WASHINGTON (January 18, 2017)—The U.S. Senate Committee on Energy and Natural Resources will hold a hearing tomorrow to consider President-elect Donald Trump’s selection for Energy Department (DOE) secretary Rick Perry, the former governor of Texas.
Perry is one of a number of nominees who have been hostile to the agency they would lead. In addition, Perry has openly expressed doubts about the scientific consensus on climate change. DOE has enormous science and national security responsibilities.
Below is a statement by Rob Cowin, director of government affairs for the Climate and Energy program at the Union of Concerned Scientists (UCS).
“We hope Perry was merely placating fringe audiences when he resolved to abolish the Department of Energy while running for president in 2011. As secretary, Perry will quickly find that the work of the agency is indispensible to American businesses and national security interests across a variety of sectors.
“Governor Perry will also have to dedicate himself to upholding and fully implementing the department’s high standards of scientific integrity, regardless of political convenience. The questionnaire sent to DOE from the transition team certainly calls this into question.
“Many committee members also represent states with national labs that employee a large number of their state’s residents. That means senators from Tennessee, Idaho, New Mexico, Colorado, Oregon, and Washington will continue to push Perry on the importance of funding these businesses committed to critical research, technological development and scientific innovation.
“In the end, Perry will have to reconcile his political ideology with the fact that energy choices are inextricably linked to the warming of the planet, a problem that demands investments in clean energy. If he can manage the agency pragmatically and increase his substantive understanding of the agency’s work Perry has a chance to feed off the momentum we’re seeing in the private sector around clean energy and keep us on a path to a thriving clean energy economy.”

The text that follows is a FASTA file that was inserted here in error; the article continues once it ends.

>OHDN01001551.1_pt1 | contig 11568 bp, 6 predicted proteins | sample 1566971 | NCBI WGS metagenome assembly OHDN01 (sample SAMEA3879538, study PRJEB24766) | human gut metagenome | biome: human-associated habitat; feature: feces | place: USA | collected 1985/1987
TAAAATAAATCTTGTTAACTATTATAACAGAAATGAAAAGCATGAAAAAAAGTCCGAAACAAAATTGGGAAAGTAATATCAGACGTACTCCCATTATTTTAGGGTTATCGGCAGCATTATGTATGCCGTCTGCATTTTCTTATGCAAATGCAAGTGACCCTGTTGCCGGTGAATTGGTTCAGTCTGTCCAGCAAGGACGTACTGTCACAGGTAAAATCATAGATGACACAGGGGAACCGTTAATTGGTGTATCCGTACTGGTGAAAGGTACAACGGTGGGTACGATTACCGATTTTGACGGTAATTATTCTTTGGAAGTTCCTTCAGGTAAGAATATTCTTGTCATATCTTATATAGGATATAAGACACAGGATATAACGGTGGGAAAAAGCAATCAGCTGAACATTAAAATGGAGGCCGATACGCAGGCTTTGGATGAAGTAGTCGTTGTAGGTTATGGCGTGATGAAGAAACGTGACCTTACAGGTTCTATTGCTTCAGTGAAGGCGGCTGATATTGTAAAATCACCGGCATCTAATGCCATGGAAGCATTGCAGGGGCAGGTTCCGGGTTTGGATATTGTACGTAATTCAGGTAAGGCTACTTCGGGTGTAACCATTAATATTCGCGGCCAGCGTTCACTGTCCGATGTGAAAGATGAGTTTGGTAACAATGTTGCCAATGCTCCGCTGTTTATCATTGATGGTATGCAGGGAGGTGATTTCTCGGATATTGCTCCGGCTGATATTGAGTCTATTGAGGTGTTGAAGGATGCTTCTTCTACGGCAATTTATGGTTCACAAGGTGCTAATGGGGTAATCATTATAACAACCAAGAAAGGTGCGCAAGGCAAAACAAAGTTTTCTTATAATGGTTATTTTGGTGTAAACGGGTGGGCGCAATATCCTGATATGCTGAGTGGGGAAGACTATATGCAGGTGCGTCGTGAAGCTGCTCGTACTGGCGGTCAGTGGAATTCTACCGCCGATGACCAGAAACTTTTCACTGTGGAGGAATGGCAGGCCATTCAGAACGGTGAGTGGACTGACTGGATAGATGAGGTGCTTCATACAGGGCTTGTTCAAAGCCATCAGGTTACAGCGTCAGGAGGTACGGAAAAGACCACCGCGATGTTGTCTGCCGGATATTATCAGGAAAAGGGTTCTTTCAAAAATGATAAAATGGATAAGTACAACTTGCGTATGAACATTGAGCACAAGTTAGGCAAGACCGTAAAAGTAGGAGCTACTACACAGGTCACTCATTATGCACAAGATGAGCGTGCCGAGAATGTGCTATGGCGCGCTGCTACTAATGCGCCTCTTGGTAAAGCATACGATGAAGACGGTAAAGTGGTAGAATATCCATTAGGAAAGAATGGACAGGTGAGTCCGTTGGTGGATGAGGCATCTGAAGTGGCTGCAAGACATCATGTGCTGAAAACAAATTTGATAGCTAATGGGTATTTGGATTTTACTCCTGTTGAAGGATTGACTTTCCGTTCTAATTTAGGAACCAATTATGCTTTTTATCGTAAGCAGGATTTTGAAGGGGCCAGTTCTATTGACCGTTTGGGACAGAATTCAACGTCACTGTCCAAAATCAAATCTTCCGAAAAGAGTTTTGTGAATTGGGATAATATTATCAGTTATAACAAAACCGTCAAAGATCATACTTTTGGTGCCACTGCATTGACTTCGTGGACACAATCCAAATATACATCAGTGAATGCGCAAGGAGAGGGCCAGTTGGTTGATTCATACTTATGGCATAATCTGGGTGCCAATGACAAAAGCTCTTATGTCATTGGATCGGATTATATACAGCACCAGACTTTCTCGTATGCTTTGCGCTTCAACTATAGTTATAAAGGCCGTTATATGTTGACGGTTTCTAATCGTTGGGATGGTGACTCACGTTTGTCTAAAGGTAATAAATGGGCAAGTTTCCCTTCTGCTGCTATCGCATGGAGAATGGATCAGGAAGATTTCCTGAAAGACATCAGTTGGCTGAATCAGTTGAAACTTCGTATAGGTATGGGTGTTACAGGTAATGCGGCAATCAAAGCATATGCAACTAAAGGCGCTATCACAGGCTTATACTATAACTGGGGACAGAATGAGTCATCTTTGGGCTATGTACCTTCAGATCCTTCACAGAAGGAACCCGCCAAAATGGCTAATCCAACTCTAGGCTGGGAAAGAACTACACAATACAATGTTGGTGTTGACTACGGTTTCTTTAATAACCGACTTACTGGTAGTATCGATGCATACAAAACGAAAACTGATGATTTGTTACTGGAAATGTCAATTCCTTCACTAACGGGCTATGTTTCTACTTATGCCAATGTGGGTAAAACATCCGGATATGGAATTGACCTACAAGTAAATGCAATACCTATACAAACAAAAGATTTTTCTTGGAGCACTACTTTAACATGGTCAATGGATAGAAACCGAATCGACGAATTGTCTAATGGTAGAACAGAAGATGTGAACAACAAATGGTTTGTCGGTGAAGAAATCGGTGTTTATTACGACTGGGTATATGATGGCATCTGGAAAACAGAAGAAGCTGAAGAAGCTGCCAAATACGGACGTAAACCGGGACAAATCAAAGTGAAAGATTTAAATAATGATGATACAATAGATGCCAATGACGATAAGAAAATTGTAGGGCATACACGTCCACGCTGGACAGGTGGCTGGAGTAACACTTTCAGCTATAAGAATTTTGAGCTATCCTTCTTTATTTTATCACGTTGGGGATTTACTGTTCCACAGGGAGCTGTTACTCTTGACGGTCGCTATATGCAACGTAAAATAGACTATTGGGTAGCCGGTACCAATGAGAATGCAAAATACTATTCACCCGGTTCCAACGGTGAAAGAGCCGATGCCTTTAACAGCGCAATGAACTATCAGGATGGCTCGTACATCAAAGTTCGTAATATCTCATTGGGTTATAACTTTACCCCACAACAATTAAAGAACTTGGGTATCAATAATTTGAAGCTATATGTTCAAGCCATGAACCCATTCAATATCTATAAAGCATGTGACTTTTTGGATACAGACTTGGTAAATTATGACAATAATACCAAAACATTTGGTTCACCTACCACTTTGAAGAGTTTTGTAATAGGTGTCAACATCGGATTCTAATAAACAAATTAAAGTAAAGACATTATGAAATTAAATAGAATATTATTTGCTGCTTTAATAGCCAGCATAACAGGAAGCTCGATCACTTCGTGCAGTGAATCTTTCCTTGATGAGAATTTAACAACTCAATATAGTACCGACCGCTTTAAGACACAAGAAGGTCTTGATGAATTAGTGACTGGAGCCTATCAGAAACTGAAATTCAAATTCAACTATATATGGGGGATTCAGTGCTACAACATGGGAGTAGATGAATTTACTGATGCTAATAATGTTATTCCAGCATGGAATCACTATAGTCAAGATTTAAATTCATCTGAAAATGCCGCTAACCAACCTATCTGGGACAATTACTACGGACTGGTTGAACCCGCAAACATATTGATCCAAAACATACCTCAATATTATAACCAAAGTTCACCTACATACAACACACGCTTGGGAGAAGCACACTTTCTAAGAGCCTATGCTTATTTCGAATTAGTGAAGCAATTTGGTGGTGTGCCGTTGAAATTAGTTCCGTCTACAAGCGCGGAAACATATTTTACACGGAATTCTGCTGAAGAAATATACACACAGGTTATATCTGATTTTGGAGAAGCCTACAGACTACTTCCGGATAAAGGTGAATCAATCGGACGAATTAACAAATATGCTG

Committee members are likely to focus their questions on issues of importance to their states. For example, Perry will likely be pressed on nuclear waste management, specifically the Hanford site, by Senator Cantwell (D-WA) whose state has a long and frustrating history working with DOE to clean up the legacy of radioactive waste from the cold war weapons complex. Similarly Senator Heinrich (D-NM) is likely to push on interim storage of nuclear waste, given that the area near the Waste Isolation Pilot Plant (WIPP) in New Mexico would be a prime candidate for an interim storage site.
UCS has also authored blogs on this topic. Links for them are provided below.
Will a Rick Perry DOE Help Limit a Risky Overreliance on Natural Gas? by Rachel Cleetus, lead economist and climate policy manager at UCS
Can Trump Revive the Coal Industry? Lessons from the Petra Nova and Kemper Projects by Steve Clemmer, director of energy research at UCS
What Will US Energy Leadership Look Like at Rick Perry’s Department of Energy? by Rob Cowin, director of government affairs for the Climate and Energy Program at UCS
Rick Perry and the “Texas Approach” to Renewable Energy and Infrastructure by Mike Jacobs, senior energy analyst at UCS
Science Group Offers Mixed Reaction to Perry Energy Secretary Nomination, statement by UCS President Ken Kimmell